Philadelphia News & Search
The need for transparency and accountability in city spending, the threat and history of corruption in Philadelphia’s government — these were some of the key points readers hit on in the last week when asked a simple question:
Should Philadelphia’s City Council hold a public hearing about its own proposed $17 million budget?
A little background: Council on Tuesday starts week three of a seven-week budget hearing season, during which every city department with a spending plan of $5 million or more must prepare and present public testimony about how that tax money will be spent and then answer questions.
Every department except Council that it. Our esteemed local legislature refuses to play by the same rules it sets for everyone else.
That is the way Council President Darrell Clarke wants it. And, after talking to all of his 16 colleagues on Council, I haven’t found much gumption to challenge that in the name of transparency.
Speaking of transparency, that was the word most commonly cited by the 185 readers when they replied to the question — posed in last Monday’s column and again in a Daily News editorial Friday.
Another word that popped up frequently was “accountability.” And plenty of people didn’t like the idea of Council setting rules it does not adhere to.
And then were was that concern about corruption.
One reader who cited corruption was former Councilman Rick Mariano, who confirmed that he answered the question online with this: “It would keep them in touch with reality.”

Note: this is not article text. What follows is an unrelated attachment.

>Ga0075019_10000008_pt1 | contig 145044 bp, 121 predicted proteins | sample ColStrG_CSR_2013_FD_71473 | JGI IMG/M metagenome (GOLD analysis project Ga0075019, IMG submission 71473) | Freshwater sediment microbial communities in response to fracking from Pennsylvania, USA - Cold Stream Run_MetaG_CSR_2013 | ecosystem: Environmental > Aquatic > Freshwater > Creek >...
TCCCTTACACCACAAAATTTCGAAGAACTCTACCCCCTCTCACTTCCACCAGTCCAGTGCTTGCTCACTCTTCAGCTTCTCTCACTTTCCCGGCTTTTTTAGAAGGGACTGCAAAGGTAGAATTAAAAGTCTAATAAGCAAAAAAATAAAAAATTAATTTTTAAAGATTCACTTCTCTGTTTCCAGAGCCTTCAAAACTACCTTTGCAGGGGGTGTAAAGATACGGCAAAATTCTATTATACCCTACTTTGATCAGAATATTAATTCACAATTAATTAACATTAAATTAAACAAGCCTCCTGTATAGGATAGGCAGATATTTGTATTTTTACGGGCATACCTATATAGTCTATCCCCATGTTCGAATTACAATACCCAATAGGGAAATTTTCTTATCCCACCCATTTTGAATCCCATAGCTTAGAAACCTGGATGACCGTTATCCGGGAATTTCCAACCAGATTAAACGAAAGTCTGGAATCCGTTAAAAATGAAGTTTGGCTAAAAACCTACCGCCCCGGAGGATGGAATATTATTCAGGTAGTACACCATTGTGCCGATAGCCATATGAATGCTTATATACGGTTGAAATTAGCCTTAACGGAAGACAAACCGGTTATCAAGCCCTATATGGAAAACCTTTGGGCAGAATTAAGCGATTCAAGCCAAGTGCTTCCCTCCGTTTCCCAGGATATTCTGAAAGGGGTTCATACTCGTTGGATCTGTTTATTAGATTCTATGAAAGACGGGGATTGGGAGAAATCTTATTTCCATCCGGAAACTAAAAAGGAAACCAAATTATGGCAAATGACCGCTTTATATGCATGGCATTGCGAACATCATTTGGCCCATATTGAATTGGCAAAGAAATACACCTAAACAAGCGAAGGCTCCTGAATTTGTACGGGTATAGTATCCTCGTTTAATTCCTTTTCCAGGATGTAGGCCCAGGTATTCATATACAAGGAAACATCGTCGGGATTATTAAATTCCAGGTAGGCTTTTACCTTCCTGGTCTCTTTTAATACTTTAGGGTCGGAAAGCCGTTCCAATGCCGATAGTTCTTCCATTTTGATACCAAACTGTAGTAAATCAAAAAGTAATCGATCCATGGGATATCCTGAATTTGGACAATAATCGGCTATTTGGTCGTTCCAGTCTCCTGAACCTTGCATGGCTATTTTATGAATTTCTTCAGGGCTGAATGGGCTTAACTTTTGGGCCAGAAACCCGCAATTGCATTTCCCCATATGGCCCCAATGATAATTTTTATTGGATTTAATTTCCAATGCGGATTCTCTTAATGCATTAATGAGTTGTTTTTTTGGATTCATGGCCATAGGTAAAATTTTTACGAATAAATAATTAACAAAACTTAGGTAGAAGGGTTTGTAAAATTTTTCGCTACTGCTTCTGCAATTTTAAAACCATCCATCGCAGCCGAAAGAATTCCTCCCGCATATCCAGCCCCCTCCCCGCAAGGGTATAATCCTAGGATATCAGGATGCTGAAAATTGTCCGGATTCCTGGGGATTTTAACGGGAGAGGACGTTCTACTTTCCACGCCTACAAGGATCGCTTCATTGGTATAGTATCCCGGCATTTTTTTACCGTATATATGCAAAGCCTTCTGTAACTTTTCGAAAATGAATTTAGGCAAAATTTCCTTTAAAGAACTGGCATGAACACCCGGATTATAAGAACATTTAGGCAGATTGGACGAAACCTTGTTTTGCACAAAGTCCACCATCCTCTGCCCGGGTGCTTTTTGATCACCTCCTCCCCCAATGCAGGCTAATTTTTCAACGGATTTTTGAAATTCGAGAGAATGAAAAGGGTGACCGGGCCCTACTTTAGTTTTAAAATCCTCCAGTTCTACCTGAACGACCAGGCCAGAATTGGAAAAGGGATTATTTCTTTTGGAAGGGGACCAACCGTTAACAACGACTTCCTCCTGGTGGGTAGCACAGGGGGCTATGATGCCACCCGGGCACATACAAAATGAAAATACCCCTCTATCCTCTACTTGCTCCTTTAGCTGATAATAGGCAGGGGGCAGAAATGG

Mariano served time in federal prison on corruption charges that ended his Council career.
He told me last week Council members can become “desensitized” to playing by the rules.
“Why does everyone else have to be transparent but you don’t?” Mariano asked. “Come on.”
Only two readers said Council should not hold a hearing on its own budget. One claimed to be Mayor Kenney. (Not really him.)
The real Mayor Kenney, who served six terms on Council, told me he would have supported holding a dedicated budget hearing back then. But he has to work with Clarke now. So bring on the deference.
“I think transparency is always the best policy,” Kenney said. “That’s up to them. That’s their prerogative.”
The other no-vote came from someone who wondered, if Council has never held a budget hearing before, why its members should be pushed to do it now?
The responses from Council members were a mish-mash of the power of precedent, deference to Clarke and openness to transparency. A reliable recipe for the status quo.
Here is an example of the deference to Clarke, from two-term Councilwoman Cindy Bass.
“I think historically he is following the precedent that has been set,” she said.
Here is another from six-term Councilwoman Jannie Blackwell:
“I’m very happy to support my president,” Blackwell said. “We’re good. I’m happy with it as it is.”
Clarke, Bass and Blackwell are Democrats. But this isn’t about political parties. Council’s three Republicans all either rejected the idea or bowed to precedent.
Did they hear us? Hard to say. If you still have an opinion to express, Council has set up phone line and email address, 215-686-3407 or Budget.Hearings@Phila.gov.
Or you could shout out Council on social media with the hashtag #PHLBudget.
Philadelphia News & Search